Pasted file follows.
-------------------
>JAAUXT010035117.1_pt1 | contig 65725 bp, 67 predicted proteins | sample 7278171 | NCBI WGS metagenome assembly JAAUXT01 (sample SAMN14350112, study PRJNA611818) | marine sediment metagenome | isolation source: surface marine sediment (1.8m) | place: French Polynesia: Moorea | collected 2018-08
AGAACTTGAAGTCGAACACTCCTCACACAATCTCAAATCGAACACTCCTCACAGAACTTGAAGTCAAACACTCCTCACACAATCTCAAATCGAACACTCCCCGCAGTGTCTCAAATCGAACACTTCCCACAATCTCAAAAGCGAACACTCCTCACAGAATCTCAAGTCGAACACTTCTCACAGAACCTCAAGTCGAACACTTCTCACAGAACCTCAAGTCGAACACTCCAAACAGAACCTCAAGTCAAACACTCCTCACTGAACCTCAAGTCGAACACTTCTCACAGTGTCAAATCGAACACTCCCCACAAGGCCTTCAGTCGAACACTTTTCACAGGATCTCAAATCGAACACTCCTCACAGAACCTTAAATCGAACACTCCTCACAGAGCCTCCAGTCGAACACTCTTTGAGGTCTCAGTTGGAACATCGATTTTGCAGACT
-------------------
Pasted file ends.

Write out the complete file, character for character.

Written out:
>JAAUXT010035117.1_pt1 | contig 65725 bp, 67 predicted proteins | sample 7278171 | NCBI WGS metagenome assembly JAAUXT01 (sample SAMN14350112, study PRJNA611818) | marine sediment metagenome | isolation source: surface marine sediment (1.8m) | place: French Polynesia: Moorea | collected 2018-08
AGAACTTGAAGTCGAACACTCCTCACACAATCTCAAATCGAACACTCCTCACAGAACTTGAAGTCAAACACTCCTCACACAATCTCAAATCGAACACTCCCCGCAGTGTCTCAAATCGAACACTTCCCACAATCTCAAAAGCGAACACTCCTCACAGAATCTCAAGTCGAACACTTCTCACAGAACCTCAAGTCGAACACTTCTCACAGAACCTCAAGTCGAACACTCCAAACAGAACCTCAAGTCAAACACTCCTCACTGAACCTCAAGTCGAACACTTCTCACAGTGTCAAATCGAACACTCCCCACAAGGCCTTCAGTCGAACACTTTTCACAGGATCTCAAATCGAACACTCCTCACAGAACCTTAAATCGAACACTCCTCACAGAGCCTCCAGTCGAACACTCTTTGAGGTCTCAGTTGGAACATCGATTTTGCAGACT